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Are Roller Coasters Really Dangerous?

Mary McMahon
By
Updated May 23, 2024
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Roller coasters are popular attractions at amusement parks all over the world, and patrons flock to them for thrills, especially in the summer. Some deaths and serious injuries have been associated with them, however, raising concerns about their safety, especially for fragile and elderly riders. The relative lack of regulation of the amusement park industry has also been a cause of concern for some lawmakers, who would like to see more oversight of rides to prevent injuries.

Statistically, a roller coaster is not very dangerous, especially if a rider is in good physical condition. Amusement park patrons are far more likely to die in accidents on the way to the park than they are to suffer injuries on a ride, assuming that the equipment is well maintained and run responsibly. Parks run many tests on their equipment to ensure that it is safe for use, including measurements designed to determine the g-forces that riders will be subject to. These facilities like their patrons healthy and alive, so they try to build rides that are fun and safe.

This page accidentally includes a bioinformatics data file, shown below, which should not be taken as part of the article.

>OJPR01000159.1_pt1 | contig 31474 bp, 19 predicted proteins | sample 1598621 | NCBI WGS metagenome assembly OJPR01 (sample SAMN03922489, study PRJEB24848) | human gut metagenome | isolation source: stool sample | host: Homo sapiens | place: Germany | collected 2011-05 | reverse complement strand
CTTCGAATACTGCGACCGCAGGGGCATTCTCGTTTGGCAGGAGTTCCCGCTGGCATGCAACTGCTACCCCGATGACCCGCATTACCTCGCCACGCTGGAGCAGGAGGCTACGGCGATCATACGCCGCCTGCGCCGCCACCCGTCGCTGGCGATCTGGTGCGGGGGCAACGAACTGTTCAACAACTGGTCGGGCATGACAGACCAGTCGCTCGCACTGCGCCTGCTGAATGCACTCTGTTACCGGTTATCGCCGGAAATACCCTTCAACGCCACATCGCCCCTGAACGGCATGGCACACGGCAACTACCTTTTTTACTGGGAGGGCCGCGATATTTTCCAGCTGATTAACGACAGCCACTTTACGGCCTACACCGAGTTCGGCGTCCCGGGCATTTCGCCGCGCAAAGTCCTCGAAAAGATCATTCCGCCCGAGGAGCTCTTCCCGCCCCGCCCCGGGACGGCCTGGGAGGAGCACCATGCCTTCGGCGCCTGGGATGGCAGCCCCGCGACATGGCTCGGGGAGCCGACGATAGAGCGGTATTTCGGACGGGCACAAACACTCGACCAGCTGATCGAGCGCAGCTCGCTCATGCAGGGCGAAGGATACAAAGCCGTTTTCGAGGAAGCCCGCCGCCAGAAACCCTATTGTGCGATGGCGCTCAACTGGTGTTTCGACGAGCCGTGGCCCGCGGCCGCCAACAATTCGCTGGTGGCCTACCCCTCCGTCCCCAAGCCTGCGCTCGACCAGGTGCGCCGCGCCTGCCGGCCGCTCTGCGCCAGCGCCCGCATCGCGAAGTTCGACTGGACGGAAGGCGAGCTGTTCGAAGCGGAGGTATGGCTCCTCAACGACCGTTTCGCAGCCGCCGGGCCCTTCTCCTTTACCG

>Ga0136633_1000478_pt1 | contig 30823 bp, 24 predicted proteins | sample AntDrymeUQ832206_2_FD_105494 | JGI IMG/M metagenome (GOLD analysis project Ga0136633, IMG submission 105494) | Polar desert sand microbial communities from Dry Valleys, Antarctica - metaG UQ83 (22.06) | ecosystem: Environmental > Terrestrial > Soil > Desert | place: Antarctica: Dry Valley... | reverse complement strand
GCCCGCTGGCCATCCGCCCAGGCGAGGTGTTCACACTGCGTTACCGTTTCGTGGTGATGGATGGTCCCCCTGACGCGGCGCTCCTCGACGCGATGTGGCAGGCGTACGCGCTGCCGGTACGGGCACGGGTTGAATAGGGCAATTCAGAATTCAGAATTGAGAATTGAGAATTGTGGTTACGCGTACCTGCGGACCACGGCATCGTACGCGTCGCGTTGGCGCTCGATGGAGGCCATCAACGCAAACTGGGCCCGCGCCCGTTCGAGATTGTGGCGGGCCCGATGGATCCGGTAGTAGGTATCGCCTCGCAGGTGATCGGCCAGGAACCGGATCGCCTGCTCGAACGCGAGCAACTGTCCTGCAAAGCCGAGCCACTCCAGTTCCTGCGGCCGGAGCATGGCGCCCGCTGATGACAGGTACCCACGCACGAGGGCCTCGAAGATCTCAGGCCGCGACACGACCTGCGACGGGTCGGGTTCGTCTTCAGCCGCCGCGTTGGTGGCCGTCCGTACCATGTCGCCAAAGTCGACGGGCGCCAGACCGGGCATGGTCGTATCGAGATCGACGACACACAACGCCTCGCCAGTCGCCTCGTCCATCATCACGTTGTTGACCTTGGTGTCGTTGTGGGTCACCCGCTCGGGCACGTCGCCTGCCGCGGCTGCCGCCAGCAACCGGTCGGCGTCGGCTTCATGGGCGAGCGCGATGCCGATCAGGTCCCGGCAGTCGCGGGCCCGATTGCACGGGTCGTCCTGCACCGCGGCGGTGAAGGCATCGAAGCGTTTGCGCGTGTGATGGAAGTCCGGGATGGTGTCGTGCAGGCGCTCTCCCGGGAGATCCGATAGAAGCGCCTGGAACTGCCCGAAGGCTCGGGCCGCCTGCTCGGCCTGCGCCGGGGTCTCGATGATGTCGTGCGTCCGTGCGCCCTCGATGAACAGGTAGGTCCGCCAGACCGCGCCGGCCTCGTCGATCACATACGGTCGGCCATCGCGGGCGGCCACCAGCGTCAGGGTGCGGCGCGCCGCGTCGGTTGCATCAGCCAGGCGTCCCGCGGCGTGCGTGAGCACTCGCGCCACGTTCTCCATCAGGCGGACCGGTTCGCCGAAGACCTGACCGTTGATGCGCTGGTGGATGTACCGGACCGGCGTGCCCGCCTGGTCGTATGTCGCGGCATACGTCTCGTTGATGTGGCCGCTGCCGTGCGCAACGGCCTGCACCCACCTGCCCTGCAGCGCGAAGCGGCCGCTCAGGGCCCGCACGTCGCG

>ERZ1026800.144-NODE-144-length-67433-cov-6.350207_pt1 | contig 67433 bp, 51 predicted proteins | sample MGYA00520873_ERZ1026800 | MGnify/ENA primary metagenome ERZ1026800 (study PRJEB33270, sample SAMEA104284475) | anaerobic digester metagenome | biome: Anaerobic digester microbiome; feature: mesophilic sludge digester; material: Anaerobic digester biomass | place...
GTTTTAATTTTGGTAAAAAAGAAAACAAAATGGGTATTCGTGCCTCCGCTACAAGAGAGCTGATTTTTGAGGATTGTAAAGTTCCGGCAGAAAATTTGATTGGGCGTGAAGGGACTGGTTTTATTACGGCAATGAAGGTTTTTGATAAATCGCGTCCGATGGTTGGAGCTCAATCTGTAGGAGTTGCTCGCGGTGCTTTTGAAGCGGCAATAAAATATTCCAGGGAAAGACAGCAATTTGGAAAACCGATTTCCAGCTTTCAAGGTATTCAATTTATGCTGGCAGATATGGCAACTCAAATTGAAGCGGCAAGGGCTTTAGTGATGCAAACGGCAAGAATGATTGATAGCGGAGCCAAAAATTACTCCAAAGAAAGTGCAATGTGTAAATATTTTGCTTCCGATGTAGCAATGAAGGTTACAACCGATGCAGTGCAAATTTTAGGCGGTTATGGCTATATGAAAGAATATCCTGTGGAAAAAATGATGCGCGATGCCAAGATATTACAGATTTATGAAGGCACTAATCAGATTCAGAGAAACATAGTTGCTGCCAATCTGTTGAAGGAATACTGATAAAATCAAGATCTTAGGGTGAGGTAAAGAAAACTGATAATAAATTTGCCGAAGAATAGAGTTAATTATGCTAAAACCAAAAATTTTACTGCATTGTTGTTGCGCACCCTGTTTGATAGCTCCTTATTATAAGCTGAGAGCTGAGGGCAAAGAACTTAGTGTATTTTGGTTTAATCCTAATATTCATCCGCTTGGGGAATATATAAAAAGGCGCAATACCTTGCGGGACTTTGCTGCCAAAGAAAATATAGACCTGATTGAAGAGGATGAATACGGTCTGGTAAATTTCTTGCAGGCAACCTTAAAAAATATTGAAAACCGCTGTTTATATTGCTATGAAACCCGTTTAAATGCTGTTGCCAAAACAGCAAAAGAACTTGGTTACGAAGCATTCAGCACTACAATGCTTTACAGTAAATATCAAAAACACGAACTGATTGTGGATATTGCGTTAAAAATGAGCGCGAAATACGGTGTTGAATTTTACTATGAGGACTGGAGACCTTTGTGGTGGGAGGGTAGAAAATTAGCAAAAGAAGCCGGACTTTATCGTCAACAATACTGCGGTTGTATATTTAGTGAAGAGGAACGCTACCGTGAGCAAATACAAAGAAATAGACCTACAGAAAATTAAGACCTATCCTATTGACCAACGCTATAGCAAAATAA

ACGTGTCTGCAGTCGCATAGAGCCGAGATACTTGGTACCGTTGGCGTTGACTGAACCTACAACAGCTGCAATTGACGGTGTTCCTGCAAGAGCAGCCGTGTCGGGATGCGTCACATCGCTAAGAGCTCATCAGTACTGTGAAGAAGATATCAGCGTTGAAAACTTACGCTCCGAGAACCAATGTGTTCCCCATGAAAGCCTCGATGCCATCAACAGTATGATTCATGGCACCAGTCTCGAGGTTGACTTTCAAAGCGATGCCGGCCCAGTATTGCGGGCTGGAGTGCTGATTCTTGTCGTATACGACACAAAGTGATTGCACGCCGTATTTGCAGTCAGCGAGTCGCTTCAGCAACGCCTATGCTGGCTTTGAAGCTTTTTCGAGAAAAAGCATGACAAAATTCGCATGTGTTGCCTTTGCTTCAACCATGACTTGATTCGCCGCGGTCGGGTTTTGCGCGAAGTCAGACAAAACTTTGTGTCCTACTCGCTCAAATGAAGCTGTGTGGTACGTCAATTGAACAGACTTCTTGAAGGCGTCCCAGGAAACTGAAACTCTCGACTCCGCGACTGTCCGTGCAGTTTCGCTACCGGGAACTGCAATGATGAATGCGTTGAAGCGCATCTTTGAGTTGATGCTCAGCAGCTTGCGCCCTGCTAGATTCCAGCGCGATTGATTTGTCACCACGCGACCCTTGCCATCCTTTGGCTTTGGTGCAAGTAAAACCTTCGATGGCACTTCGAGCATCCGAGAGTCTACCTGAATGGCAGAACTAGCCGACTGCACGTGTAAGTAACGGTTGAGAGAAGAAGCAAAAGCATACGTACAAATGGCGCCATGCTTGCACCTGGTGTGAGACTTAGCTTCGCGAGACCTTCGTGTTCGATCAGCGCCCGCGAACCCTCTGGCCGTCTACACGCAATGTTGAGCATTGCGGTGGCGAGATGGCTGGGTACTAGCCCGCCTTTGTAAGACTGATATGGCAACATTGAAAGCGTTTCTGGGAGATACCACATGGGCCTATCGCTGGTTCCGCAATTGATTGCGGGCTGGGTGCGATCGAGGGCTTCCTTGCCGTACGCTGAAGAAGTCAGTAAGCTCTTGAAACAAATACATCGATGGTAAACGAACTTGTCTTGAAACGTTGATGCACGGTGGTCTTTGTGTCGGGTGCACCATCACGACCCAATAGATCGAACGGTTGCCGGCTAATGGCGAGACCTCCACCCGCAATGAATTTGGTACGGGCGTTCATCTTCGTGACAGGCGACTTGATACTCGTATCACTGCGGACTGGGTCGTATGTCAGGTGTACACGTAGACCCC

There are, however, a few instances in which riding a roller coaster may be unsafe. For all riders, riding equipment that is not well maintained is risky. Before riding, it is always a good idea for riders to inspect the equipment as much as possible. They should look for signs of rust, poor repair jobs, or dirt, suggesting that the roller coaster is not well cared for. When the rider straps in, he or she should make sure that the straps are not faded, repaired, or frayed, and if a restraining bar is used, he or she should make sure that it locks into place snugly, leaving no room to wiggle or slide. Small children are especially at risk of falling out of cars with such bars, due to their small size, so their guardians must make sure that they are completely and safely restrained.

Roller coasters can also be dangerous for people with heart conditions. The sense of excitement that accompanies a ride is also accompanied by an elevated heart rate, which can cause an arrhythmia or myocardial infarction, better known as a heart attack. People with known heart conditions should talk to a medical professional about riding any rough ride, because they may be unsafe.